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GA Voice - - Front Page -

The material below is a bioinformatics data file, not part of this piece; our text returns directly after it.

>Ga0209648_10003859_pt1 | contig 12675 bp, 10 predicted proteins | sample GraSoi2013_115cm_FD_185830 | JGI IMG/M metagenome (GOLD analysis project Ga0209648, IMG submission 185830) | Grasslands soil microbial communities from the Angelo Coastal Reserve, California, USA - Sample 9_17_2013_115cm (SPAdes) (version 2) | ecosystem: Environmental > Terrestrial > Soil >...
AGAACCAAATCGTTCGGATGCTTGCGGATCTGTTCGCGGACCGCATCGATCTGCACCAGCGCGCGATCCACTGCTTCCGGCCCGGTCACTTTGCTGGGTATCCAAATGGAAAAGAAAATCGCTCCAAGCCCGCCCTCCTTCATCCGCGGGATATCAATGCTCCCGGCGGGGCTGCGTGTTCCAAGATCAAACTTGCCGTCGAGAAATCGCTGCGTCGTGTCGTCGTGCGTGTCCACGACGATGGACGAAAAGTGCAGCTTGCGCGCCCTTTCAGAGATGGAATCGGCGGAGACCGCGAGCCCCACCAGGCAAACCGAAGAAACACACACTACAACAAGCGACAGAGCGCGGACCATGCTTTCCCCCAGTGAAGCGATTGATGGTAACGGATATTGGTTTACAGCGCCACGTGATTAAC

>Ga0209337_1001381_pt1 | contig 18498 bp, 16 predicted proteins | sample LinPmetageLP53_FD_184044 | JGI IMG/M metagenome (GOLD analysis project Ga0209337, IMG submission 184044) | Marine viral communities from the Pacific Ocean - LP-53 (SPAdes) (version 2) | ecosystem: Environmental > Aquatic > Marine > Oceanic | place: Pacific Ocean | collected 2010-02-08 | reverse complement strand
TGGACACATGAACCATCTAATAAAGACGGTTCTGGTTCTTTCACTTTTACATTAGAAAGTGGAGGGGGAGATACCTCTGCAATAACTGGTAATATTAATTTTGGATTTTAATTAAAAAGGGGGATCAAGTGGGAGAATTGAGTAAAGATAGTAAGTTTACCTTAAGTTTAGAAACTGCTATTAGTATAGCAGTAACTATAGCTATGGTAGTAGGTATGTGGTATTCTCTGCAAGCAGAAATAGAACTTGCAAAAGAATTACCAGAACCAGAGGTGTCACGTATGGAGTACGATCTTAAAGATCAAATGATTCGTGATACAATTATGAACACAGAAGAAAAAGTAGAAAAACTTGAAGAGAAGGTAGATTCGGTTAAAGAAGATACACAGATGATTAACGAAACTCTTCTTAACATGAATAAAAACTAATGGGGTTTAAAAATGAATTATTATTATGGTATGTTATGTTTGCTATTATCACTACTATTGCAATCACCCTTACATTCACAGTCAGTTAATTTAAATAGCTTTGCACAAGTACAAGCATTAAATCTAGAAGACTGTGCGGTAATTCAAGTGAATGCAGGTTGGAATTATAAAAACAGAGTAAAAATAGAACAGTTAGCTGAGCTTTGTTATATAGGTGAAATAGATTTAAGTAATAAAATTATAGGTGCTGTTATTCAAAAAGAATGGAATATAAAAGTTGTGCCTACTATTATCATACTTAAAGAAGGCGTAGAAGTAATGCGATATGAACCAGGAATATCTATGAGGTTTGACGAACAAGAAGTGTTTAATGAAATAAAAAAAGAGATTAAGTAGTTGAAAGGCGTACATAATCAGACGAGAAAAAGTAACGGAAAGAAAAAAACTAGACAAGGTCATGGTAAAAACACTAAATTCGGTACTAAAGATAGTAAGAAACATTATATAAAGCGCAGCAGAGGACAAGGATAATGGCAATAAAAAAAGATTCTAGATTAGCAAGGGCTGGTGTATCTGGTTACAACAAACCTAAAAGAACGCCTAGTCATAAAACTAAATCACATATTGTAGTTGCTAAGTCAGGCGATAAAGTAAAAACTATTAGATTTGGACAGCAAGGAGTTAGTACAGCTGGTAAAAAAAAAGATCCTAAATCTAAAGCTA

CON­TIN­UED FROM PAGE “Whether it’s clean­ing the store, meet­ing with clients, rec­on­cil­ing bank state­ments, or pound­ing the pave­ment, I plan to do ev­ery­thing I can for the time be­ing to ful­fill the mis­sion. No LGBTQ young per­son needs to be home­less and with­out op­tions.” When asked about a dream pro­ject for which she’d like to part­ner up with an­other non­profit, Au­drey says she doesn’t want to sin­gle any or­ga­ni­za­tions out. She does, how­ever, have some­thing in mind for Lostn-Found, and that’s “work­ing hand in hand with the hous­ing, HIV, LGBTQ ad­vo­cacy, work­force, ed­u­ca­tion, and other hu­man ser­vices or­ga­ni­za­tions through­out the city, to truly con­nect young peo­ple to the re­sources they know they need.” She strives to make the or­ga­ni­za­tion one that “can be trusted by any­one to do the right thing, and to pro­vide that sup­port in a way which hon­ors the in­cred­i­ble re­silience and strength in young peo­ple — es­pe­cially young peo­ple who are ex­cluded be­cause of their sex­ual ori­en­ta­tion, be­cause of their gen­der iden­tity, or their race, or a de­vel­op­ment ques­tion.” I ask her if she feels the pres­sure yet. “It’s my first ex­ec­u­tive di­rec­tor role — that should scare me, but I am sur­rounded by a very strong board of di­rec­tors, and have been tremen­dously im­pressed with the staff I’ve met so far,” she re­sponds. “So, pres­sure? Sure. But this mis­sion mat­ters so much ... what bet­ter way could I use my life than to be use­ful to a great or­ga­ni­za­tion?” She ad­mits, though, that she’ll miss her team at Liv­ing Room. “Be­fore work­ing at Liv­ing Room, I worked for the United Methodist Gen­eral Com­mis­sion on Women, the de­nom­i­na­tional agency which sup­ports women’s lead­er­ship ini­tia­tives and mon­i­tors the UMC for eq­uity ques­tions,” she says, af­ter be­ing asked if wom­an­hood steers her fo­cus or in­forms her in any way. “To be hon­est, I’m aware si­mul­ta­ne­ously of my cis­priv­i­lege and the ways in which un­in­ten­tional and im­plicit gen­der bias make lead­er­ship a com­plex is­sue for ev­ery leader. I con­sider my­self ex­tremely lucky to have worked with some in­cred­i­ble peo­ple of all gen­ders, who have helped me ap­proach ques­tions of sex­ism, gen­der, and trans­pho­bia with a gen­tle but firm ap­proach.” At home, she’s do­ing some sur­face-level hous­ing pro­jects, but when she ac­tu­ally gets a chance to re­lax, she loves to take walks while lis­ten­ing to au­dio­books. “It’s a com­pletely re­lax­ing way to zone out.” She also loves cook­ing. “Feed­ing peo­ple is prob­a­bly my most vis­ceral joy in the world.” For the most part, you get the im­pres­sion that re­lax­ation isn’t what she wants to fo­cus on — she’s al­ready hard at work, mak­ing sure to be rid of any dust be­fore it tries to set­tle around her. “I’m a nerd, so I will be work­ing to make Lost-n-Found not only great to clients, but one of the most trans­par­ent, trust­wor­thy, clean-and-tidy-pa­per­work kind of non­prof­its in the city. It’s al­ready a great or­ga­ni­za­tion and we’re go­ing to keep get­ting bet­ter.”

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